When the Fire Cares program began in January, it set out to help people dealing with mental health and substance abuse issues – what was unknown at the time was how many calls they would receive from senior citizens.
“One of our most important takeaways from the first six months of the program is the high number of seniors, in our area, who use 9-1-1 because of underlying behavioral health issues,” said Kim Hendrickson, director of Poulsbo’s Housing Health and Human Services committee.
Fire Cares has helped over 150 people going through a mental health crisis, with nearly a quarter of them being age 65 and older. Many were dealing with isolation, depression, cognitive disorders, or issues around addiction and substance abuse.
The Fire Cares (Community Assistance, Referral and Education Service) program provides non-emergency services in North Kitsap in partnership with local fire departments, community support specialists, the city of Poulsbo, Olympic Peninsula Community Clinic, and local case managers. The Fire Cares team is run by Poulsbo firefighter David Musselman and community support specialist Renee Miller.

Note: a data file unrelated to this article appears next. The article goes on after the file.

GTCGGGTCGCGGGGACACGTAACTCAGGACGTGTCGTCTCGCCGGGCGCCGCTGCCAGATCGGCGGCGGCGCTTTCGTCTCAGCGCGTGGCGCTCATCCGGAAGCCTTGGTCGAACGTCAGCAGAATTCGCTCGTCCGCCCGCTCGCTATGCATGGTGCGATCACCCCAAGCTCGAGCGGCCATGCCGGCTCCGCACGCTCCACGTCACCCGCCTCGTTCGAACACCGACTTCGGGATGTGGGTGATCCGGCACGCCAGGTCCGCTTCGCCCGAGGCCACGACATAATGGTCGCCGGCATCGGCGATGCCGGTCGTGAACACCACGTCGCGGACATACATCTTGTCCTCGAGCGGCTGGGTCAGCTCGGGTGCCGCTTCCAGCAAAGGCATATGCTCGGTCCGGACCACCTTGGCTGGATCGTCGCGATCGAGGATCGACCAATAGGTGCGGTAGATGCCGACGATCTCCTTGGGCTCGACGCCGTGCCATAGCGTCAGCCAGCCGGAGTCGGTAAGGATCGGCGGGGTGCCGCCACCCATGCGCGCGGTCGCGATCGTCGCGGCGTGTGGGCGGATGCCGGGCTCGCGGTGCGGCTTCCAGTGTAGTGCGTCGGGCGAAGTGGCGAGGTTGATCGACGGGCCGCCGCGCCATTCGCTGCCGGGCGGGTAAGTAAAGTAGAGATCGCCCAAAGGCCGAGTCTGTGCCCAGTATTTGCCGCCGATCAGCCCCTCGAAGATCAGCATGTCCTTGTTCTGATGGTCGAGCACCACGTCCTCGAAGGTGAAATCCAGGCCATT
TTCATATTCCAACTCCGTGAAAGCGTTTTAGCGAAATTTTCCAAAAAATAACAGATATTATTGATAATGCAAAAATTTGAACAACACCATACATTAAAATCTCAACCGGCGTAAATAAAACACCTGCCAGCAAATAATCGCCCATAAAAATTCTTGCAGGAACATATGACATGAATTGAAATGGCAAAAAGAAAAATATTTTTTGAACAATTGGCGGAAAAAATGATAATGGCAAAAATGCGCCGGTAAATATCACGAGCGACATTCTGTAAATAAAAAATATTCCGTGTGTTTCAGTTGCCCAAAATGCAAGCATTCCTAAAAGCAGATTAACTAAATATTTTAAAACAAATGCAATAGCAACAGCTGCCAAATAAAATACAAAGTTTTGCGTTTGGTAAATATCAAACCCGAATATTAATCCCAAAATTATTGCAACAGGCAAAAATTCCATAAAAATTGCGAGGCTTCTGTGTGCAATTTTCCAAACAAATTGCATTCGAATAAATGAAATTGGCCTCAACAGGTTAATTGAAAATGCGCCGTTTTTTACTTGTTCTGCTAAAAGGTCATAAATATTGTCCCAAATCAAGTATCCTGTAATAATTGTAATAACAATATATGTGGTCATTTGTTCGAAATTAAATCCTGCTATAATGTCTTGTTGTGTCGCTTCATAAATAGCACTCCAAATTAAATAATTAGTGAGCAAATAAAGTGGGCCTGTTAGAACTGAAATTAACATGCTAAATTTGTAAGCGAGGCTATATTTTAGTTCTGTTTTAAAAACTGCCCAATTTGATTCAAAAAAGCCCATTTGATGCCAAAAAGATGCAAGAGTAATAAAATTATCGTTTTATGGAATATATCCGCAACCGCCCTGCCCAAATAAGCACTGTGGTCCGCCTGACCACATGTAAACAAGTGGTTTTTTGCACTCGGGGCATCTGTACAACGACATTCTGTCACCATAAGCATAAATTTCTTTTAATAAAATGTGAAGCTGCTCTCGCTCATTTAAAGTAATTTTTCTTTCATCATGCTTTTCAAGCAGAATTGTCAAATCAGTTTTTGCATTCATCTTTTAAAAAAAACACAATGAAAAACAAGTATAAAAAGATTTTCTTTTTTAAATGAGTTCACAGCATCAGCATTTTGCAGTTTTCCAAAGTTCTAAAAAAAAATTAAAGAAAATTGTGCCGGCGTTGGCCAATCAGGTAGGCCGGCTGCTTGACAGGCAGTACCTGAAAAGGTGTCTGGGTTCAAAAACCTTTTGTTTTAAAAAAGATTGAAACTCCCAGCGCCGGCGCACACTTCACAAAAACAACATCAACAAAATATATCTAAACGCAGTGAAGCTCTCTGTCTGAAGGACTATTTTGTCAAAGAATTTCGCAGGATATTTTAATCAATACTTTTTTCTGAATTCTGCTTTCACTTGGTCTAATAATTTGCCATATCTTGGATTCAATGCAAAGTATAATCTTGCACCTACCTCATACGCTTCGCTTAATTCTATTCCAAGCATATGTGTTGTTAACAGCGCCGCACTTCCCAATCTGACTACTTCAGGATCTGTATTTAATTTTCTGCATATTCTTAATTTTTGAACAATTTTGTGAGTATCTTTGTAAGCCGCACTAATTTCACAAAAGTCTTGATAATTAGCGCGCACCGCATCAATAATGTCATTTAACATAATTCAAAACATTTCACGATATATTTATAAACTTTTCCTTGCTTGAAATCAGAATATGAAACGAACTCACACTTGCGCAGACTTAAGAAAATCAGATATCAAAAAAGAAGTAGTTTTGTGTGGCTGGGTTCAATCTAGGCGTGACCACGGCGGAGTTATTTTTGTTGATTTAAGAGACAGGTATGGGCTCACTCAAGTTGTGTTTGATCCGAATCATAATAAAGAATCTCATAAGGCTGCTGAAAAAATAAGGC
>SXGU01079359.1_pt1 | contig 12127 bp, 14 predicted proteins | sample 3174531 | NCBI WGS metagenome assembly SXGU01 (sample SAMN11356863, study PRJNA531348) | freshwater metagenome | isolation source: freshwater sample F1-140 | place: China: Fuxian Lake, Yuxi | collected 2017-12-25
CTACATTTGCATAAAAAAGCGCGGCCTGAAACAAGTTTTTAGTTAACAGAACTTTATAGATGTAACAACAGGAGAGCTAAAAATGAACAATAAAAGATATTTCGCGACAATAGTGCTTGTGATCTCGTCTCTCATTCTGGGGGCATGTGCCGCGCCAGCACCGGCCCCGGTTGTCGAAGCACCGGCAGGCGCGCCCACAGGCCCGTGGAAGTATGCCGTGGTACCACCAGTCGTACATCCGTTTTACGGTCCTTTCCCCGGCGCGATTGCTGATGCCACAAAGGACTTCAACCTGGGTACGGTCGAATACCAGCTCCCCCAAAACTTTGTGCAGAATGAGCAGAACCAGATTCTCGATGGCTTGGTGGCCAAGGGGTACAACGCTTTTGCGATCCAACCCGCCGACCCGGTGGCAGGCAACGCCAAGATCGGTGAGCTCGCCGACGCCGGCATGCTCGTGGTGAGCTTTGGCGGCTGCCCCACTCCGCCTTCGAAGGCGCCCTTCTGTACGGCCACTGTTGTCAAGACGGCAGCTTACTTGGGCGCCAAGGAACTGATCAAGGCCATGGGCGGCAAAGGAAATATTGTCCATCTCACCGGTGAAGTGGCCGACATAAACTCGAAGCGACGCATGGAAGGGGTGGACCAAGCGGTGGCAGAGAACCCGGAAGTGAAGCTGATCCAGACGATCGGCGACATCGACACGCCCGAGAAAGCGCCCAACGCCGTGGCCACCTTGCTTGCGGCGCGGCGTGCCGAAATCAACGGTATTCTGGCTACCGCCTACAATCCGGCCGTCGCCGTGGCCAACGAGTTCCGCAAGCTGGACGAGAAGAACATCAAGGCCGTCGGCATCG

“This has been a really interesting six months in terms of lessons learned,” Hendrickson told the Poulsbo City Council. “We knew there were seniors in our community who rely on 9-1-1 for help but we didn’t know how common this is. There is a clear need for home-based, non-emergency assistance to help older adults in our community who are struggling with behavioral health and cognitive issues, and this need is going to be even greater as our residents live longer and age in place.”
It is likely that the increase in calls from seniors stems from the prolonged isolation caused by the Covid-19 pandemic, in which people 65 and older were more like to contract and succumb to the effects of the virus.
“We’d like to partner with the County’s Division of Aging and Long Term Care, in 2022, to add a case manager to the team specializing in the needs of this population. We think this new component will help us address some significant unmet needs in our community—and further reduce the reliance on 911 and emergency services,” Hendrickson said.
Kitsap County recently awarded the Fire Cares program with a $305,000 grant funded through the county’s one-tenth of one percent treatment tax fund, which supports mental health and substance use disorder programs across the county.